What Size Kayak Paddle Do I Need?
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Kayaking is definitely a satisfying pursuit.
It allows people to be in nature and enjoy the excitement that it has to offer.
It is also one of the oldest methods of water transportation, having been used by the Inuits thousands of years ago.
As fun and fulfilling kayaking is, it can also be a daunting and exhausting activity, especially if you don’t have the right paddle size.
So, what size kayak paddle do I need?
If you’re asking the same thing, then you’re in the right place.
Why Do You Need the Right Kayak Paddle Size?
Those new to kayaking probably don’t fully understand the importance of getting the right paddle size.
In a nutshell, a short paddle puts your hands at risk of getting injured since it will make them more likely to hit the side of the kayak as you’re paddling.
Getting an unnecessarily long paddle, on the other hand, will add strain to your arms and decrease your control.
In short, getting a wrong-sized paddle can significantly impact the quality of your kayaking experience.
What Size Kayak Paddle Do I Need?
Fortunately, it’s easy to determine whether the kayak paddle you intend to buy is the right size for you.
How Do You Size a Paddle?
There are two initial factors to consider when choosing a kayak paddle: the user’s height and the kayak’s width.
Since we don’t have a way to specifically determine your height, we’re going to list down the different types of kayaks and their average widths instead.
In this way, you will have an idea as to the kind of kayak you have and the paddle it needs.
1. Recreational Kayak
This is one of the most popularly used kayaks for its adaptability. It is comfortable to use both in the summer and winter.
Aside from that, recreational kayaks also tend to be more affordable compared to other types.
As for their size, they are shorter, making them more convenient to store and transport.
They tend to be a bit wider, though, even sometimes reaching 30 inches and beyond.
2. Touring Kayak
This type of kayak is about twice the length of the previous one.
They are narrower, too, ranging from 22 to 25 inches wide. This narrower body is what makes them move faster on water.
3. Performance Kayak
Touring kayaks are not the longest among the kayaks. That would be performance kayaks, which can go for as long as 18 feet in length.
They are also narrower at 19 to 22 inches wide.
Aptly named, this type of kayak is best for people who compete or kayak for speed.
4. Whitewater Kayak
Finally, we have whitewater kayaks, which are about as long as recreational ones.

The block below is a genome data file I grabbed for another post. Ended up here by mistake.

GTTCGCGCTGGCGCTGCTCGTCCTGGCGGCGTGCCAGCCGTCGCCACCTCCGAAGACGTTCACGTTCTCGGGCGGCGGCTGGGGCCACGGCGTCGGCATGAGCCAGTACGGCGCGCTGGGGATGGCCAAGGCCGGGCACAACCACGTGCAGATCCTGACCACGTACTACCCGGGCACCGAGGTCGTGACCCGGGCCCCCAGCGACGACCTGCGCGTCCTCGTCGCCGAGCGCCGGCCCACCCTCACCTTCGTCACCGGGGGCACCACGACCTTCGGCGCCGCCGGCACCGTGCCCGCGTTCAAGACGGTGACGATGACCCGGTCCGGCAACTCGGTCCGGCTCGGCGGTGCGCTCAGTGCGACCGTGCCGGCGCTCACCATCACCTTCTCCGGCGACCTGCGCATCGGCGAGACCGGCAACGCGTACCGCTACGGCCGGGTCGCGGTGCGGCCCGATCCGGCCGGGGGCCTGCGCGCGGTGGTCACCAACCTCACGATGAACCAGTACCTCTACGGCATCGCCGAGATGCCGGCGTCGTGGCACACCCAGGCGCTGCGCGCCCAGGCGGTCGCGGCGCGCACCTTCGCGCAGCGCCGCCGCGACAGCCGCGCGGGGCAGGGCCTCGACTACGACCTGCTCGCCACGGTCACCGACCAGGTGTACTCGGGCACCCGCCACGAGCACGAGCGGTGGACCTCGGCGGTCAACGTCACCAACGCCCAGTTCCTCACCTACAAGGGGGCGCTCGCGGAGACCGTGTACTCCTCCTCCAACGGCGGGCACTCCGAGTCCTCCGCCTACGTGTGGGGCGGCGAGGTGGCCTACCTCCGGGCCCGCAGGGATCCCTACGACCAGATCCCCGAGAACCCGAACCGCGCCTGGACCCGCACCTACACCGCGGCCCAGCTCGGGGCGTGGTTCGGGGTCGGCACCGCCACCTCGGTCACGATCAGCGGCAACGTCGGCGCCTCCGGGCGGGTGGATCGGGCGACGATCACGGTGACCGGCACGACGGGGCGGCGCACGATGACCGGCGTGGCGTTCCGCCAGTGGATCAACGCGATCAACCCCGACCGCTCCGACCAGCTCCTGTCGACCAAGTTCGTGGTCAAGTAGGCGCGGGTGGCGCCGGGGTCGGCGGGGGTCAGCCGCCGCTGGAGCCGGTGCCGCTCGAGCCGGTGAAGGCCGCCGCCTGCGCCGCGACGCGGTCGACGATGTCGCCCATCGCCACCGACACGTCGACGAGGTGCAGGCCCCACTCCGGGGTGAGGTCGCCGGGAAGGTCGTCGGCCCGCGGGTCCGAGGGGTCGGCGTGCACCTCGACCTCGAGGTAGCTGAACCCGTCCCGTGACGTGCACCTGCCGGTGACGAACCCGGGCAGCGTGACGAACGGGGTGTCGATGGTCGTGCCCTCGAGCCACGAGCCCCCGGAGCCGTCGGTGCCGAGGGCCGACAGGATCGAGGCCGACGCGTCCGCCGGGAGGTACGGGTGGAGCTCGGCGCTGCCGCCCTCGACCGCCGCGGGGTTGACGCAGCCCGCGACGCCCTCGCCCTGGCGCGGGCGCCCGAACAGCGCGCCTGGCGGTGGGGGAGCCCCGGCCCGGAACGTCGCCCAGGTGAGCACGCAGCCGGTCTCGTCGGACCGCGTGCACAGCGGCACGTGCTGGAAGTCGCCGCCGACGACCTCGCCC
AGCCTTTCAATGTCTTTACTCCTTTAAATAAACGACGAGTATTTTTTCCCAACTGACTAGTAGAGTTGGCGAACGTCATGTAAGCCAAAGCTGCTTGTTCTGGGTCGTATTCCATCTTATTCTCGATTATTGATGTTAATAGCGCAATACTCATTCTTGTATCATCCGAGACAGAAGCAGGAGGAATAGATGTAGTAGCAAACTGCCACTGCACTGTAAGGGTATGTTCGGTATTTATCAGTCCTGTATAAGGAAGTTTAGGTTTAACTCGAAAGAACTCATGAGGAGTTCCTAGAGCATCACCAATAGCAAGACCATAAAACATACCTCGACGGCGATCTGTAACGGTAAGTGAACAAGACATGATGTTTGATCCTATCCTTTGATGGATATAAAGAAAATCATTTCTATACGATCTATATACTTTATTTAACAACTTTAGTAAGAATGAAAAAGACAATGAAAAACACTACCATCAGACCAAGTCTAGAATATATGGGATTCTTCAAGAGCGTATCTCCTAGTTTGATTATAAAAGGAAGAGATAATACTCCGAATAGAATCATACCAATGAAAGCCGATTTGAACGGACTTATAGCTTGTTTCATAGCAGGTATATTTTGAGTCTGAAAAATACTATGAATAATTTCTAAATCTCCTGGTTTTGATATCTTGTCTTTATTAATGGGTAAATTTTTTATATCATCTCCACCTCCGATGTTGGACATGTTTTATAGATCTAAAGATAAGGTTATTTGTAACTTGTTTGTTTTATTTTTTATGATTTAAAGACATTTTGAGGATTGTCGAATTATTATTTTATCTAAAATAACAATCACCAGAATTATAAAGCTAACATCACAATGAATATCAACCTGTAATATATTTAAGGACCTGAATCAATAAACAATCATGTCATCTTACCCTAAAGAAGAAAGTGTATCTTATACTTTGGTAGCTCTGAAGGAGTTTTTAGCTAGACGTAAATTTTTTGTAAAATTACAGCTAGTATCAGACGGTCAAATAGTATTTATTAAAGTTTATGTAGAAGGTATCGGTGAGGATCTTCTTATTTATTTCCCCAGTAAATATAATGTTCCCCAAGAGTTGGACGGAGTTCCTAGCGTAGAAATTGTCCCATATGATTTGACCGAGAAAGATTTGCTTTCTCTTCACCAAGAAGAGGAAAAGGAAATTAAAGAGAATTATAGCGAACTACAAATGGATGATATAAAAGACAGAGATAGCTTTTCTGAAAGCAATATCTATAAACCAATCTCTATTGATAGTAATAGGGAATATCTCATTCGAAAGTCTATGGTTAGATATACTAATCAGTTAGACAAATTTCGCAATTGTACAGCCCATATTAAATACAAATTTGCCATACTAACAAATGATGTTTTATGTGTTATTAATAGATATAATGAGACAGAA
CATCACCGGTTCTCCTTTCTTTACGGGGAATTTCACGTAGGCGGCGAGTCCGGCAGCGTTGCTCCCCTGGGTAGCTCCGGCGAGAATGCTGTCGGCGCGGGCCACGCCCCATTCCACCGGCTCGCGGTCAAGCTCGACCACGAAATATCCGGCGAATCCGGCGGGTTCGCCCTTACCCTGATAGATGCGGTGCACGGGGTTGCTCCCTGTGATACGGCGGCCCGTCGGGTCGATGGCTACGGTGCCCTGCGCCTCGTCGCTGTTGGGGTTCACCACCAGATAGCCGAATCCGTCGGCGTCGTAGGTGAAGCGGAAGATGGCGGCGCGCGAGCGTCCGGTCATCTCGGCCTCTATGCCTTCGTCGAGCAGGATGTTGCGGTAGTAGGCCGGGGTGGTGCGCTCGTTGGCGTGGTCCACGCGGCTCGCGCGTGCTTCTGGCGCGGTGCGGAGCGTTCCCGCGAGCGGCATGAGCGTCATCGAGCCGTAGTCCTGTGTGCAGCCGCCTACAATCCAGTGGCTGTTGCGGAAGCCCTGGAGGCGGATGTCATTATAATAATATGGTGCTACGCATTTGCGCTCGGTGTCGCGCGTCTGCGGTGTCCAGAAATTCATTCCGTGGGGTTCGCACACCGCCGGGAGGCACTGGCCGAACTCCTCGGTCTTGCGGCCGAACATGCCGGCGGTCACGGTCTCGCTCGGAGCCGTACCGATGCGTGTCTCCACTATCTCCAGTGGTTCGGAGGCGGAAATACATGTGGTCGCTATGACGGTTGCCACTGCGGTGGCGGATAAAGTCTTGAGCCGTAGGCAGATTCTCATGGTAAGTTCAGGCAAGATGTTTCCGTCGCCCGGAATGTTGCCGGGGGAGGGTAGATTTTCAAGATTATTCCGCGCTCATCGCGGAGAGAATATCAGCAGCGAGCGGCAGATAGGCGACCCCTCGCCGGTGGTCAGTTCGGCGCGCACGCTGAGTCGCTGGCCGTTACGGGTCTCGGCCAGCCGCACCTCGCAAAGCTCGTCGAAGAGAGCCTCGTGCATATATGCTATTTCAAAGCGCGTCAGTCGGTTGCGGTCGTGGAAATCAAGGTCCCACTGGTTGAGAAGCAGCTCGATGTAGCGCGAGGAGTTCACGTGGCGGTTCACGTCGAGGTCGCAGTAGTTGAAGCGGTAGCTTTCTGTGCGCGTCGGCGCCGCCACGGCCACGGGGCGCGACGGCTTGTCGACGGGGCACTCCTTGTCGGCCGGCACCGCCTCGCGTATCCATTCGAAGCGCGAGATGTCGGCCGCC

You will find many subcategories for the different types of whitewater kayaks, so their widths vary.
Hence, you really need to base your paddle’s length on your height for this one.
Please also note that each kayak can go beyond the measurements stated earlier. These are simply average figures.
Kayak Paddle Length
Kayak paddles are available in a selection of various lengths. They usually range from 180 to 250 centimeters.
You will usually find a 180 cm paddle in the youth section.
Here’s a quick tip: The wider your kayak is, the longer your paddle should be.
This has to do with making sure your hands and arms are not at risk of getting injured, as well as safeguards your kayak from capsizing as you paddle.
Kayak Paddle Sizing
In any case, all that is left is to do is combine both measurements (your height and your kayak’s width), find the middle ground, and determine the paddle length that best fits your needs.
Here’s a quick kayak paddling size guide that might help:
|Kayak Width||23 inches or below||24 to 28 inches||29 to 32 inches||33 inches or above|
|Paddler Height||Recommended Kayak Paddle Length (in centimeters)|
|5’ or below||200 to 210||220||230||240|
|5’1 to 5’5”||210 to 220||220||230||240|
|5’6” to 6’||220 to 230||240||250||260|
|6’1” or above||220 to 230||240||250||260|
Kayak Paddle Shapes
The lengths in our kayak paddle size guide above refer to the measurement of your paddle as a whole.
However, you might want to look into the length of the paddle’s blade, as well.
They can be categorized into two main types according to the user’s paddling style:
High-angle paddling is a technique that is done with short and precise vertical strokes.
It is typically done when kayaking for speed or competition.
Thus, the paddle shapes tend to have a shorter, wider blade to provide more athletic force and control.